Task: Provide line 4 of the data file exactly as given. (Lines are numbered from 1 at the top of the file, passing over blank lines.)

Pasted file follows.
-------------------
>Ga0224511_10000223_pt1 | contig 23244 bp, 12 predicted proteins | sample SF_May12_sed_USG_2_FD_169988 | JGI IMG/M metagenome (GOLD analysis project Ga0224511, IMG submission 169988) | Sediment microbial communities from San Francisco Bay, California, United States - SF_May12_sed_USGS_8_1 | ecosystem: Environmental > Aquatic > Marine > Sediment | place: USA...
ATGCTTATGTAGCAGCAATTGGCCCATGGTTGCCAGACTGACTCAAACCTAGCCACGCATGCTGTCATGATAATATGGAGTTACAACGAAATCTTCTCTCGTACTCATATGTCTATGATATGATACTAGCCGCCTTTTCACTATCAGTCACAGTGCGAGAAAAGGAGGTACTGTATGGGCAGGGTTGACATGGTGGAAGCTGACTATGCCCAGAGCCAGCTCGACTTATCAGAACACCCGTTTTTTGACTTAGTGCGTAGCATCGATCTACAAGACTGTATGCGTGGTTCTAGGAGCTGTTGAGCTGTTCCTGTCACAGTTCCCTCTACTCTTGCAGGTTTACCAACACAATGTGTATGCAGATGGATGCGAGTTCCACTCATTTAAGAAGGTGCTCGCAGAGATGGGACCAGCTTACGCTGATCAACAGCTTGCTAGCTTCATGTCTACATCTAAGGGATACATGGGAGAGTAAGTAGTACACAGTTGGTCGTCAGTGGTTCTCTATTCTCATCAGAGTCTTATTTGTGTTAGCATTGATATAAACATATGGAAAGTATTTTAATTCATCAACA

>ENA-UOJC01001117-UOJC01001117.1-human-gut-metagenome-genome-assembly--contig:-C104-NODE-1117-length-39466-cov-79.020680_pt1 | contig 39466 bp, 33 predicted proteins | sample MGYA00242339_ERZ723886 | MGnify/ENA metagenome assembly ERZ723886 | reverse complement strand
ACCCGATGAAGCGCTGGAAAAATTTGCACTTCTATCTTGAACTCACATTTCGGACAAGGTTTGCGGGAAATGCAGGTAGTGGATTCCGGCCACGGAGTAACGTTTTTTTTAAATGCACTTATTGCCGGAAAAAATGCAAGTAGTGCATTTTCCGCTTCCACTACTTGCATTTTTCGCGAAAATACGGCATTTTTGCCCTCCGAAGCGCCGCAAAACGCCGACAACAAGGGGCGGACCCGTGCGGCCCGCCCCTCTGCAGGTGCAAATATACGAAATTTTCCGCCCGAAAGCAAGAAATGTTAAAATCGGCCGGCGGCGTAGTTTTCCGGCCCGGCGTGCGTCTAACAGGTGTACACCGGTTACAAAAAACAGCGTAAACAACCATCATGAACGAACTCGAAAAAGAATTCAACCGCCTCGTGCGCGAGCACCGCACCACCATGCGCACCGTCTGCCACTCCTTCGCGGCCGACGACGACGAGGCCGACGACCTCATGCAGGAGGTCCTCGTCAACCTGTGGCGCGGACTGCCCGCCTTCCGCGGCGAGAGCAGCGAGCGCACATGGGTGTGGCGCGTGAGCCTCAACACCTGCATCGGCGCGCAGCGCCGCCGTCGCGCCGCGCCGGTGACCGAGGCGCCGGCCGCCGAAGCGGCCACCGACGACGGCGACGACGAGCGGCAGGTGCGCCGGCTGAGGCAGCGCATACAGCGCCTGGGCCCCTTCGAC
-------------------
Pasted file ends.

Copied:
ACCCGATGAAGCGCTGGAAAAATTTGCACTTCTATCTTGAACTCACATTTCGGACAAGGTTTGCGGGAAATGCAGGTAGTGGATTCCGGCCACGGAGTAACGTTTTTTTTAAATGCACTTATTGCCGGAAAAAATGCAAGTAGTGCATTTTCCGCTTCCACTACTTGCATTTTTCGCGAAAATACGGCATTTTTGCCCTCCGAAGCGCCGCAAAACGCCGACAACAAGGGGCGGACCCGTGCGGCCCGCCCCTCTGCAGGTGCAAATATACGAAATTTTCCGCCCGAAAGCAAGAAATGTTAAAATCGGCCGGCGGCGTAGTTTTCCGGCCCGGCGTGCGTCTAACAGGTGTACACCGGTTACAAAAAACAGCGTAAACAACCATCATGAACGAACTCGAAAAAGAATTCAACCGCCTCGTGCGCGAGCACCGCACCACCATGCGCACCGTCTGCCACTCCTTCGCGGCCGACGACGACGAGGCCGACGACCTCATGCAGGAGGTCCTCGTCAACCTGTGGCGCGGACTGCCCGCCTTCCGCGGCGAGAGCAGCGAGCGCACATGGGTGTGGCGCGTGAGCCTCAACACCTGCATCGGCGCGCAGCGCCGCCGTCGCGCCGCGCCGGTGACCGAGGCGCCGGCCGCCGAAGCGGCCACCGACGACGGCGACGACGAGCGGCAGGTGCGCCGGCTGAGGCAGCGCATACAGCGCCTGGGCCCCTTCGAC